Popularity contest: From village funds to people’s banks

opinion November 16, 2018 01:00

By The Nation

Proposed ‘people’s financial institutions’ could be a boon to the rural and the poor, even if they are an election ploy



In a last-ditch effort to win more support from rural people and other low-income voters in the coming general election, the Prayut government has expedited legislation to establish “people’s banks” at the tambon level to provide alternative financial services.

The bill, which is expected to be enacted by the National Legislative Assembly ahead of the national polls scheduled for late February, more than 7,000 so-called “people’s financial institutions” will be 

established. 

They will also serve as a major upgrade for the 70,000-plus village funds, which will be converted into people’s banks in their respective geographic areas. 

On average, a people’s bank will consist of about 10 village funds per tambon. 

Dr Kobsak Phutakoon, the outgoing PM’s Office minister, touted the people’s banks as a new way to give low-income people access to decent banking and loan services. For decades, the poor in both the urban and rural areas have relied on unregistered moneylenders to obtain quick loans, often at exorbitant interest rates. 

Meanwhile villages collectively have found it difficult to raise funds for community projects once the village funds set up in the early 2000s ran out of money.

In fact, the village funds represented a widely popular initiative the Thaksin Shinawatra government, which gave each of the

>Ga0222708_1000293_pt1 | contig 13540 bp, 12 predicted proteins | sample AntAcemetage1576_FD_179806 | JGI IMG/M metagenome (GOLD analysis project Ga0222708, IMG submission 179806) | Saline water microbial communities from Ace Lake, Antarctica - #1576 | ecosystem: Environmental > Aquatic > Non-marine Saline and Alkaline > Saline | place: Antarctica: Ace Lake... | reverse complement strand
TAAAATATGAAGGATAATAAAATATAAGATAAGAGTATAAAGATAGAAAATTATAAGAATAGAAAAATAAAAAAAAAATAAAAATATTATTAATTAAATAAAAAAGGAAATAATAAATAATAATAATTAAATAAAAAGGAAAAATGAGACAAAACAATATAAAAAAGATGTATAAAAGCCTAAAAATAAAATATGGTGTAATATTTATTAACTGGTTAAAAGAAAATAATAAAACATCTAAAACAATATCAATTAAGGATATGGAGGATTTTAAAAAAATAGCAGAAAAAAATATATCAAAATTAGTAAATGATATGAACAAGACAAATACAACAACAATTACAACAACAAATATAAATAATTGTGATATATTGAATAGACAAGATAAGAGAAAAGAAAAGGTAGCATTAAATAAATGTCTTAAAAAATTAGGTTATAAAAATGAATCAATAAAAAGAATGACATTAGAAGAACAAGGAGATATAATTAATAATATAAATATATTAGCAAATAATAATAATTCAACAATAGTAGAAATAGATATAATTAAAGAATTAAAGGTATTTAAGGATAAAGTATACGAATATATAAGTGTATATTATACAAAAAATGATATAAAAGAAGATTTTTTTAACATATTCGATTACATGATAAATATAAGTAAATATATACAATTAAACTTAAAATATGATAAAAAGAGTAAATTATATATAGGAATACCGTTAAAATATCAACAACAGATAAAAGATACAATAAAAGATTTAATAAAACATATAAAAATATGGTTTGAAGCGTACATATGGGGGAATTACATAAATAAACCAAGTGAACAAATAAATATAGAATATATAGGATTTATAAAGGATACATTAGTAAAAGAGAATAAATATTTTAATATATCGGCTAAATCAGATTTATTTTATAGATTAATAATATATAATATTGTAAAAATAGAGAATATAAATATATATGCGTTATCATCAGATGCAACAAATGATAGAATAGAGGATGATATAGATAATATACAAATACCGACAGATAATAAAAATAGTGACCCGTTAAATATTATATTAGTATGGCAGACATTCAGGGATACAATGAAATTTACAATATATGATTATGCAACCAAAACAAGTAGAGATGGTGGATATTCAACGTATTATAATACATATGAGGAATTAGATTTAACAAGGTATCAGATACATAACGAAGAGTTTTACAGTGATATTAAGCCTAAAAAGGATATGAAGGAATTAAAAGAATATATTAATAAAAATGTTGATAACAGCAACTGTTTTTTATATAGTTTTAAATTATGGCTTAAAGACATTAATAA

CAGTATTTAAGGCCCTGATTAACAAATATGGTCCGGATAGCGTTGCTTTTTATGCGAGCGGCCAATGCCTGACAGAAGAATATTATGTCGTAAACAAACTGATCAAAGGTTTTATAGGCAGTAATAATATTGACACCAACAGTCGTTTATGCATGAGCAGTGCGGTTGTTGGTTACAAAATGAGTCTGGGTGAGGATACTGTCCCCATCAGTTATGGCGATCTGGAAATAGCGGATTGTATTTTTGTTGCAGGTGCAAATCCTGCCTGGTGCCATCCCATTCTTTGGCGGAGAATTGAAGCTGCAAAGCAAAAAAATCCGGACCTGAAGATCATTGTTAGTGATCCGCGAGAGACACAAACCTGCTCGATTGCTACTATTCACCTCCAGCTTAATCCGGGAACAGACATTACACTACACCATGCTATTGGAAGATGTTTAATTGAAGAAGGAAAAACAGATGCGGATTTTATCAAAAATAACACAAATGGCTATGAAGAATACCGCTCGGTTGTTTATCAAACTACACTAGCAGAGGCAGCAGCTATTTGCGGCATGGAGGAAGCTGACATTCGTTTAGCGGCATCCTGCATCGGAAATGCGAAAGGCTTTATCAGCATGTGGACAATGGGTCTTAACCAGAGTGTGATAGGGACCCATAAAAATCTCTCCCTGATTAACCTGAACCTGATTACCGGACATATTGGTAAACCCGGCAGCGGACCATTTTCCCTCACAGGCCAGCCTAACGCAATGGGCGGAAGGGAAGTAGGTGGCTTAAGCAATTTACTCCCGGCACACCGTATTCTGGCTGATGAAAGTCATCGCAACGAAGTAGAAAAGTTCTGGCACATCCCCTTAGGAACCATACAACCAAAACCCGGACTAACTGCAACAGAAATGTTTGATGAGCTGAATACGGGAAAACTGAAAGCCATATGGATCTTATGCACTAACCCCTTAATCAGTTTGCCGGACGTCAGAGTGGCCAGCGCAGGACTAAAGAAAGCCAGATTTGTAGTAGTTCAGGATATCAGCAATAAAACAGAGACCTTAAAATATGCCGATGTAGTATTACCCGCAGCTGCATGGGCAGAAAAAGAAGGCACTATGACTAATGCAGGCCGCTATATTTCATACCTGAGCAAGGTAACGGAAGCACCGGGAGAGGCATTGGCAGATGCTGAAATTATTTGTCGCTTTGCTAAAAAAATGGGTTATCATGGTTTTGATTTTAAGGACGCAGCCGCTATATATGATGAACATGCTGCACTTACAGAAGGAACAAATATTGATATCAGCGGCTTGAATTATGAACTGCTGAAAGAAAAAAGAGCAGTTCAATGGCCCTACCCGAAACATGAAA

villages an initial allocation of Bt1 million. 

The village funds were intended as a type of revolving credit facility for small community projects. However, many of them became ineffective after some village leaders turned them into personal loan facilities.

Yet a significant number of these funds remain successful to this day and hold the potential to be successfully upgraded as the proposed peoples’ banks.

According to the proposed legislation, in the initial stage, Government Savings Bank (GSB) and the Bank for Agriculture and Agricultural Cooperatives (BAAC) will step in to help manage each of the people’s banks. 

The proposed people’s banks can also serve banking agents for state-owned commercial banks to receive deposits from villagers and provide them with loans, in addition to 

payment and other financial 

services.

The bill requires existing community funds, including the village funds, which have a combined deposit base topping Bt200 billion, to become people’s banks over a five-year period.

In this context, both the state-owned GSB and BAAC, which have a large number of branches in the rural areas, aim to extend their services via the people’s banks to help 

establish the new operators 

nationally.

However, given the timing of this bill, it appears as if the Prayut government has resorted to another all-out effort to woo the voters in hopes of returning to power via the upcoming election, having run the country as an non-elected administration for four years.

Another pet project of the outgoing government is the Eastern Economic Corridor mega-investment programme, which has been touted in Thailand and abroad as a major engine of new economic growth. 

It too is designed to win votes, and it is also expected to build international confidence ahead of the general election.